Friday, January 16, 2009

10 Years of Coding

I just realized that I have been writing code for roughly 10 years now. Well in 1999, I wrote my first "Hello World" program in Fundamentals of Computer Science.

Coding is fun. But it's not as easy as I thought it was going to be. Development time is measurable in months, not days. Pouring 100 hours into a project is just starting the project. Architecting the app is fun. But you never feel done.

I write most of my code in JavaScript and VB. 7 years ago I would have thought myself a drop-out of "real" programming. To be honest, in business, you rarely venture into the unknown because the expense is also unknown; and that is bad. But, both JavaScript and VB are not what they were 7 years ago. VB is as *real* as Python, although not as nearly as awesome; and JavaScript is fun because the results are almost always something interactive and tangible feeling.

10 years ago, I thought one programmer could write "Windows" in a decade, and do it better. Turns out coding is harder than I thought.

In 2000, I said that Linux would replace Windows by 2005. I was wrong. But Linux surpassed Windows in overall quality in 2007 (obviously my opinion).

I always thought I'd be coding really cool things in my spare time. Since I code all day. At night, I don't want too. I thought I would be able to code both at work and for fun at night. That appears not to be the case.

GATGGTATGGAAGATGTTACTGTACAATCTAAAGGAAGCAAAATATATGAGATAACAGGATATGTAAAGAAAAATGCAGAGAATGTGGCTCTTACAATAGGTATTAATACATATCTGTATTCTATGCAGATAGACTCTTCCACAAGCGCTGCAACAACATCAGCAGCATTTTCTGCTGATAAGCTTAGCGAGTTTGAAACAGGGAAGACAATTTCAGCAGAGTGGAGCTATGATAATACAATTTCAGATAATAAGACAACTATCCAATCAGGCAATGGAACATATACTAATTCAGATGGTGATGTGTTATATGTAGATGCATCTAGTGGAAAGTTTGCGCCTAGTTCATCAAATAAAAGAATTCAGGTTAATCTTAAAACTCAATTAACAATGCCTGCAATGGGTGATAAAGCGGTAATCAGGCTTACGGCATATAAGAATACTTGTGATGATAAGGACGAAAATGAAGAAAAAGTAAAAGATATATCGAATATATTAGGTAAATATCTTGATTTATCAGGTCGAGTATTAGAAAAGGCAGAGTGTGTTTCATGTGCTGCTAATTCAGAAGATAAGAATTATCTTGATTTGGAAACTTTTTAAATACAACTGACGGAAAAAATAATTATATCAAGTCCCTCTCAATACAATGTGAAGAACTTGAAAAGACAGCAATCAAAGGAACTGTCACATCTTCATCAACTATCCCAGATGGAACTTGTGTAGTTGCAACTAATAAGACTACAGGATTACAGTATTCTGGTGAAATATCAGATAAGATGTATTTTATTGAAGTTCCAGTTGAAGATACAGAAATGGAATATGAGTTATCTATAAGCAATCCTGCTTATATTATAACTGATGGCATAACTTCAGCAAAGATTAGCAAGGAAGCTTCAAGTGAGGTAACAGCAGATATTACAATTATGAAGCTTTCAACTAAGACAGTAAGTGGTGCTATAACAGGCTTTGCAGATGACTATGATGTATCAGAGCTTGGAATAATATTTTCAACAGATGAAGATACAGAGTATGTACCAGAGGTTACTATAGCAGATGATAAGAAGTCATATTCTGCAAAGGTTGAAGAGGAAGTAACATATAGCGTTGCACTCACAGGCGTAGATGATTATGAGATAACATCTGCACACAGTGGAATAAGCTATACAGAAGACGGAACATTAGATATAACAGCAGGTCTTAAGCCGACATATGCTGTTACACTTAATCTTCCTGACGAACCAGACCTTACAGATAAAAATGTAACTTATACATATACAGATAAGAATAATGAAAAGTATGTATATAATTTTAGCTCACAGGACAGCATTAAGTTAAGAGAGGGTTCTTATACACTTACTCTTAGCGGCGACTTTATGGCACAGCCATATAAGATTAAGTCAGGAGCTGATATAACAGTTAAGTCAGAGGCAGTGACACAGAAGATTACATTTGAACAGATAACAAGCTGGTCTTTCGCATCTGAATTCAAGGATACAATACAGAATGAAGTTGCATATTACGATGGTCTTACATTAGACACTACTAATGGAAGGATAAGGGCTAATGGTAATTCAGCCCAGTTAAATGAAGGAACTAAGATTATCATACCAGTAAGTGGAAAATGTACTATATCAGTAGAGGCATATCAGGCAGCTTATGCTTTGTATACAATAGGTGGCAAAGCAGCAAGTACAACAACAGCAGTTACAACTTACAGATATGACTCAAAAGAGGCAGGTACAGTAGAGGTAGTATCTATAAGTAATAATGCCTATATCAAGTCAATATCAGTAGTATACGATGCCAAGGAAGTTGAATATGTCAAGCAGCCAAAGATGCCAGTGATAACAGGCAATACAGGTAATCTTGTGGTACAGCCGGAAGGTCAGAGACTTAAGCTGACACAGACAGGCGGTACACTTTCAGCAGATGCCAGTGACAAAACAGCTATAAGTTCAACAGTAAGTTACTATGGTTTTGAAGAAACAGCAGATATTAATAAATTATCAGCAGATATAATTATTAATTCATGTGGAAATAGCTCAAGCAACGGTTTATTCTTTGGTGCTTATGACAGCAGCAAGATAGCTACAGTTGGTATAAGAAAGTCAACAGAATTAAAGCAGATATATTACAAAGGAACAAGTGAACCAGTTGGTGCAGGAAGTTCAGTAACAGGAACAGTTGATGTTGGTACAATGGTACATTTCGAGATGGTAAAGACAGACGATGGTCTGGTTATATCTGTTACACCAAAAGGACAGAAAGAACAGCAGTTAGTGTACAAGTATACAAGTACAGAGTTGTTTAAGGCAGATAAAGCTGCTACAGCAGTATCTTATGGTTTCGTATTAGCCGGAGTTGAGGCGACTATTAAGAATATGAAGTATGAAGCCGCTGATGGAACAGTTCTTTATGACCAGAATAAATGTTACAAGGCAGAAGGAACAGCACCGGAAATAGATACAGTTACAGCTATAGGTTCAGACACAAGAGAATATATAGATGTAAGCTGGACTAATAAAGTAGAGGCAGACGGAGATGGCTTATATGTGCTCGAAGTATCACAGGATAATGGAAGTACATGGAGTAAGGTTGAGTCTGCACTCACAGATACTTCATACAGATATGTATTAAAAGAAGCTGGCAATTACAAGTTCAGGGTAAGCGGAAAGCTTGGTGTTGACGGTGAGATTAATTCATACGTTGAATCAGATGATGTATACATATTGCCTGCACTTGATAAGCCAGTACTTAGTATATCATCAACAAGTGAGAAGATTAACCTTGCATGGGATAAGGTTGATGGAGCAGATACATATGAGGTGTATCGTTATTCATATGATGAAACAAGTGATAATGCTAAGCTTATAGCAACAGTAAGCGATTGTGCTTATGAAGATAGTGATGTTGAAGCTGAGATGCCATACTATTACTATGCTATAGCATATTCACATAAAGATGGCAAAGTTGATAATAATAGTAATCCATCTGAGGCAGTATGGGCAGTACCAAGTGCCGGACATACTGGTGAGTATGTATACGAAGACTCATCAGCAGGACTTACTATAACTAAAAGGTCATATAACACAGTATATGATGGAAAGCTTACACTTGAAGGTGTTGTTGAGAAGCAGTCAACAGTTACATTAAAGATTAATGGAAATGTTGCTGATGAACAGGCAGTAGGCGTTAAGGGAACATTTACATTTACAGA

HTML is still here. Cross Browser testing is worse than ever before. Web site development is more difficult. The internet is more useful with Google, Pandora, Stumbleupon, Hulu, Facebook, Friend's Blogs, de-centralized news, etc.

Before you were a programmer what was your biggest misconception?

1 comment:

Rose said...

That was a good idea for a post, Jeremy. I hadn't really thought about that.

I definately had a few ideas about the future that turned out to be wrong. In highschool I figured I'd go work for Big Business, but at some point in college, I decided that I'd probably end up not. I was wrong!

I agree with your sentiment that programming is more time-consuming and difficult than I initially thought it would be. What's funny now that I think about that is how outsiders either think it's magic, or when they want something, they assume it's easy. If you come up with a realistic estimate, it always sounds longer than what someone thinks of without thinking.

What's enlightening for me is that I thought that it would be less the case with a small company like where you work. I assumed you would be able to produce products faster because there's less process in your way.

One thing that surprises me is that people aren't taking advantage of each other's code to a greater degree. You learned about OO in college and thought "Okay, people are going to be creating these classes to give to other people". Instead, you have a lot of people reinventing the wheel. I'm still not convinced that it isn't possible for things to be the way I imagined, but the overhead seems to make it unnattractive.

I do code in my spare time, sometimes. Not too often though. I get the same way about just wanting to veg out when I get home. When I do code something just for kicks, it ends up on